HIV and Hepatitis C

How is HIV different now? Is it still a death sentence?

In some ways, HIV has not changed in many years; it is still a viral infection that is primarily transmitted from one person to another through blood, open wounds, or via sexual fluids, and it is still an illness that causes a lowered immune system.

However, many people think of HIV as a death sentence because of the initial information provided during the 1980s. At that time, little was known about HIV and there were no real treatments available, which led to many deaths. Since the 1980s, medical research has come a long way. Now, it is possible for a doctor to understand a great deal about their patient’s HIV experience, including being able to plan ahead and proactively treat the virus. Now there are many medication options, as well as protocols for drug combinations in order to best prevent future damage, as well as to maintain a healthy lifestyle.

While there is still no cure for HIV, many people who are HIV+ are able to lead long and happy lives, thanks to medical interventions.

I have HIV, does this mean I will get Hepatitis C? I have Hepatitis C, does this mean I will get HIV?

Having HIV does not guarantee you will be exposed to hepatitis C, nor does having hepatitis C guarantee you will be exposed to HIV. However, if you became infected via a needle or through contact with contaminated blood, you may have been exposed to both infections.

It is important to understand that having one infection lowers your immune system, as the body is focused on fighting the infection as well as dealing with any side effects that may come with the treatment plan for that infection. This makes your body more susceptible to many germs and viruses that can lead to illness.

It is important to keep this in mind when engaging in behavior that may put you in contact with contaminated blood, such as using IV drugs, getting a tattoo in an unlicensed facility, or engaging in any sexual or professional actions which may expose you to someone else’s blood.

What if I don’t know whether I have HIV or Hepatitis C?

If you are uncertain about your status for either of these infections, you have numerous options. If you have a doctor whom you trust, you can speak with them about your concerns, and they will help you to decide whether you should be tested, as well as providing the tests to you.

If you do not currently have a doctor, most cities have clinics where anyone can go to be tested for various illnesses, including hepatitis C and HIV. Some cities even have options within local pharmacies. You can contact your local drugstore or pharmacy to ask whether they offer such tests or whether they can direct you to the closest location that does.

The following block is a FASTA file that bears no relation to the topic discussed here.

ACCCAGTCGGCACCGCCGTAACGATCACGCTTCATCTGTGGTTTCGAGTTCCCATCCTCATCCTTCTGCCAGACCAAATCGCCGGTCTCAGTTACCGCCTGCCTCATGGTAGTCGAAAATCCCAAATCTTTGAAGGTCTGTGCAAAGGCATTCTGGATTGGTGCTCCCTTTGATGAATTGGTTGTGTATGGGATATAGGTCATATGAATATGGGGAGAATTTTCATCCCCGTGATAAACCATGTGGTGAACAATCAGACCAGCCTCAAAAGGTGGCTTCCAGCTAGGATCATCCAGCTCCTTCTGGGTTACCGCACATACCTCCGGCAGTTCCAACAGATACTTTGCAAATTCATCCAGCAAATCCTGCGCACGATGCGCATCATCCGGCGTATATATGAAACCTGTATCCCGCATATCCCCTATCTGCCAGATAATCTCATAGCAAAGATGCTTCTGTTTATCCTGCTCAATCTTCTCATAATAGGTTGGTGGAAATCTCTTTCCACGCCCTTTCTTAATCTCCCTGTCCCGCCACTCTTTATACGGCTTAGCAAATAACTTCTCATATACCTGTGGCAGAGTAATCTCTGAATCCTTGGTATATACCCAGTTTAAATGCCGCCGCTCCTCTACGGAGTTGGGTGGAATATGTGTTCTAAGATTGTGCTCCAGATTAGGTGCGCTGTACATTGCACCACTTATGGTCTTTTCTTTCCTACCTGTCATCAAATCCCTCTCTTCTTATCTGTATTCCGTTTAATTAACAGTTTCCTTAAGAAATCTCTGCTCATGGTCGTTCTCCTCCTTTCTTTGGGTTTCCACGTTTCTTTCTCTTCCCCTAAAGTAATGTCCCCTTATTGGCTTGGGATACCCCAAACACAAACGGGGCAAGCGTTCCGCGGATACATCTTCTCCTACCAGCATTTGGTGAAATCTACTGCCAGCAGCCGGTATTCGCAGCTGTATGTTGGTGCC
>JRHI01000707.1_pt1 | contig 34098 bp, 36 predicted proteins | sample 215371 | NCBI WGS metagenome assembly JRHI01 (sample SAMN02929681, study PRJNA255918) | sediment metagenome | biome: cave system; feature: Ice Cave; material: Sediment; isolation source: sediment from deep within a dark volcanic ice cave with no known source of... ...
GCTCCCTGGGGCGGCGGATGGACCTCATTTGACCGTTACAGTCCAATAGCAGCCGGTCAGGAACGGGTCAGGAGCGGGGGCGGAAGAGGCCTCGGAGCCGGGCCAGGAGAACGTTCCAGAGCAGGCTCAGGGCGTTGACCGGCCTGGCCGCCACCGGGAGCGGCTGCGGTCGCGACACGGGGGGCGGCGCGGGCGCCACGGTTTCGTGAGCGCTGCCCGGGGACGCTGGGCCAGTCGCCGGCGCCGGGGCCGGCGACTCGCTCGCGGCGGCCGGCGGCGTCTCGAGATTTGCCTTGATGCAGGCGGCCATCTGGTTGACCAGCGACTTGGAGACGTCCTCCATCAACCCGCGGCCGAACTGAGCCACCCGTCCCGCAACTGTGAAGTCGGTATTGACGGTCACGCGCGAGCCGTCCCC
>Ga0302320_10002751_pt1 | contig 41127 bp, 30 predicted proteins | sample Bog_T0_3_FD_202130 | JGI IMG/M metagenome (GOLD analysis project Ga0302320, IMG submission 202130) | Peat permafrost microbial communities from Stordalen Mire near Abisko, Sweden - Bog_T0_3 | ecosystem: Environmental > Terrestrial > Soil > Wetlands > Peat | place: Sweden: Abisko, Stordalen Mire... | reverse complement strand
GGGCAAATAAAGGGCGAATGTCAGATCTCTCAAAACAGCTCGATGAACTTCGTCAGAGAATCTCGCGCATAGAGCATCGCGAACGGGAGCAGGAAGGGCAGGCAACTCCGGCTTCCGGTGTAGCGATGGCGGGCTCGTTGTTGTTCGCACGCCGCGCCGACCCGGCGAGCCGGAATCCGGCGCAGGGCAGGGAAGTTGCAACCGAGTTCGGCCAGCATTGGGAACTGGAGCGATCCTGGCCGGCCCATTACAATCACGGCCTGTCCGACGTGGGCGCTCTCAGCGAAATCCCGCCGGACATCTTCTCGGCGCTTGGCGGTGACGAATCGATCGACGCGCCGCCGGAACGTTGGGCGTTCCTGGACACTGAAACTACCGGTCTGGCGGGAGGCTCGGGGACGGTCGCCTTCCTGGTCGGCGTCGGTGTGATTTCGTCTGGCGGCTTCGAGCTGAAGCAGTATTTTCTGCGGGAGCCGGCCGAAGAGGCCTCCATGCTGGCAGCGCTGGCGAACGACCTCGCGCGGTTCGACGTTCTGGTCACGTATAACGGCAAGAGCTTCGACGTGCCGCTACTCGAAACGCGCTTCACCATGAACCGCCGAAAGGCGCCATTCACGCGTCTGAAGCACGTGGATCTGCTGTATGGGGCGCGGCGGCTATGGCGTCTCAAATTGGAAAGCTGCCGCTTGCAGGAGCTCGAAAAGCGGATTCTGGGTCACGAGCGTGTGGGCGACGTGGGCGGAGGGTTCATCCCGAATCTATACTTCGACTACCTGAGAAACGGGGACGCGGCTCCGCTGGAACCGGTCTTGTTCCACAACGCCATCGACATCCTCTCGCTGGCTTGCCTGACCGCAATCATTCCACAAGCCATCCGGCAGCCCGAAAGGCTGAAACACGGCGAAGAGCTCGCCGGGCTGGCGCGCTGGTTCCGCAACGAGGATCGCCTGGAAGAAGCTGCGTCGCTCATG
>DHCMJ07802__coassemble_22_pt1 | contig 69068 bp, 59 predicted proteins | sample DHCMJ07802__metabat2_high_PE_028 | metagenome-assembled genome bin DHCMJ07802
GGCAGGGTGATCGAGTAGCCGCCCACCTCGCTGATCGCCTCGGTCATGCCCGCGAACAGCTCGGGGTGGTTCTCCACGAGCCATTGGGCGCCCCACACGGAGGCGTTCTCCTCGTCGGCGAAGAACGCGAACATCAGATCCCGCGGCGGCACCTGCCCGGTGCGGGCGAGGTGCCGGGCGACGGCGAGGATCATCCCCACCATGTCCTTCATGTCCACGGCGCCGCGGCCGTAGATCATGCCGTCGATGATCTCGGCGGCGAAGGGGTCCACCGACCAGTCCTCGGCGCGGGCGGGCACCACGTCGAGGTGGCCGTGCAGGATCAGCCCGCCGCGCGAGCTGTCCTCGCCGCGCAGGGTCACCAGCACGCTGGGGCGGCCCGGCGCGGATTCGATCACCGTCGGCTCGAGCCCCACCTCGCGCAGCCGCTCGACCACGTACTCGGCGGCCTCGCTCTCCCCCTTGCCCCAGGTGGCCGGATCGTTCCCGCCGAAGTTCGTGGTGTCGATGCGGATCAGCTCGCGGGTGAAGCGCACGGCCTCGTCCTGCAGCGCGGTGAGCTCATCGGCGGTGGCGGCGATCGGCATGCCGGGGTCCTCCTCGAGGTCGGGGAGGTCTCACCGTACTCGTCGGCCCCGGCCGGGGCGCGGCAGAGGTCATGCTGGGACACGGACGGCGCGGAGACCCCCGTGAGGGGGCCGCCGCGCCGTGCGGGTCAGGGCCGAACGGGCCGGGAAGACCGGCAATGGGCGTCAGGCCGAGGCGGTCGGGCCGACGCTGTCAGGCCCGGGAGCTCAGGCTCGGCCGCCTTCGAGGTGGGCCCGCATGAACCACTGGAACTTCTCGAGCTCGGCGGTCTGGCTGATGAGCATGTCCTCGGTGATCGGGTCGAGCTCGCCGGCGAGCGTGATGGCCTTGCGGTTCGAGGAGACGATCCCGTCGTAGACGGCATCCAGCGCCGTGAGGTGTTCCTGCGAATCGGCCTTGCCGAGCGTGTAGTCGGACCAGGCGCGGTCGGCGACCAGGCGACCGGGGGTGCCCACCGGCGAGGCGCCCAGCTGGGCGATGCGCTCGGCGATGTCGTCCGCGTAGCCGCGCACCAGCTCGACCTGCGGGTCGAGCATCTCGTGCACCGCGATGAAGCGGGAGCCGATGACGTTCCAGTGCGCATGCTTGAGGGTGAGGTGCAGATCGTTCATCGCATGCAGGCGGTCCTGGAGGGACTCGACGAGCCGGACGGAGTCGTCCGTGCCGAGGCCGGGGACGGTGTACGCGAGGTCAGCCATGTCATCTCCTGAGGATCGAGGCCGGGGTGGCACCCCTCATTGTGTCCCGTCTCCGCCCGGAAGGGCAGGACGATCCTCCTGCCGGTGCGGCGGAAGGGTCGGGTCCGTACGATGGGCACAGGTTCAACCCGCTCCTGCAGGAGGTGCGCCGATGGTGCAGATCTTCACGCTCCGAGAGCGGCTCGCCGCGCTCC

If you are concerned about the costs involved in finding out your status, in some cities, there are free clinics or clinics that provide services on a sliding-fee scale. This means that you may be required to show proof of income or talk with someone about your financial situation, however sharing this information may allow you connections to healthcare services you might not otherwise be able to access.

An alternative option to visiting a medical office or clinic is a home test. There are currently home tests available at many pharmacies for both HIV and hepatitis C testing. Hepatitis C testing requires taking a sample of your own blood and providing it via the mail to a testing site. Results will be returned to you in approximately 7 days.

An at home HIV test can be done either using blood or saliva. A blood test requires sending the sample to a testing site, and it takes an average of 7 days to receive results. A saliva test can provide at home results in approximately 45 minutes. If you choose to complete a test at home, you may wish to follow up with a clinic or with your doctor to verify the results and discuss whether there are any additional steps you should take.

Since many schedule a follow-up visit after completing the at-home testing kits, some choose to forgo the cost of the kits and simply get tested at a medical facility so they can immediately discuss the results with a medical professional. You may also choose to be tested in a facility to ensure that you have support on-hand when you receive the results. If you are uncertain which testing method is best for you, you can contact your local testing facility to discuss your options and the staff will happily provide you with information and resources to guide you.1-5

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